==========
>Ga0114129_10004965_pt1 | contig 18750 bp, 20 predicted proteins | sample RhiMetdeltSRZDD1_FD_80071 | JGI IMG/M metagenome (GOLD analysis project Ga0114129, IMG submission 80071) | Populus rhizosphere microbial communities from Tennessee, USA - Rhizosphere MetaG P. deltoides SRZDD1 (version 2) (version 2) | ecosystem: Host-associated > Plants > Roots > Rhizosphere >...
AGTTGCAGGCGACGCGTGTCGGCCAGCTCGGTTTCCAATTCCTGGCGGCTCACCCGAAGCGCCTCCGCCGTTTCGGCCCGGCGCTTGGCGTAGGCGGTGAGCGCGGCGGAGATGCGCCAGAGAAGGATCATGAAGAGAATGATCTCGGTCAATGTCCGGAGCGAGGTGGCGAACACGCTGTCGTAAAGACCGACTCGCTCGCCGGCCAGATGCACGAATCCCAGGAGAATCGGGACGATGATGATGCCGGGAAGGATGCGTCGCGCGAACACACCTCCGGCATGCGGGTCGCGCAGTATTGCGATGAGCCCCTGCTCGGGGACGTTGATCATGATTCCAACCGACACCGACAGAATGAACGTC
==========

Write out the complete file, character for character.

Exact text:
>Ga0114129_10004965_pt1 | contig 18750 bp, 20 predicted proteins | sample RhiMetdeltSRZDD1_FD_80071 | JGI IMG/M metagenome (GOLD analysis project Ga0114129, IMG submission 80071) | Populus rhizosphere microbial communities from Tennessee, USA - Rhizosphere MetaG P. deltoides SRZDD1 (version 2) (version 2) | ecosystem: Host-associated > Plants > Roots > Rhizosphere >...
AGTTGCAGGCGACGCGTGTCGGCCAGCTCGGTTTCCAATTCCTGGCGGCTCACCCGAAGCGCCTCCGCCGTTTCGGCCCGGCGCTTGGCGTAGGCGGTGAGCGCGGCGGAGATGCGCCAGAGAAGGATCATGAAGAGAATGATCTCGGTCAATGTCCGGAGCGAGGTGGCGAACACGCTGTCGTAAAGACCGACTCGCTCGCCGGCCAGATGCACGAATCCCAGGAGAATCGGGACGATGATGATGCCGGGAAGGATGCGTCGCGCGAACACACCTCCGGCATGCGGGTCGCGCAGTATTGCGATGAGCCCCTGCTCGGGGACGTTGATCATGATTCCAACCGACACCGACAGAATGAACGTC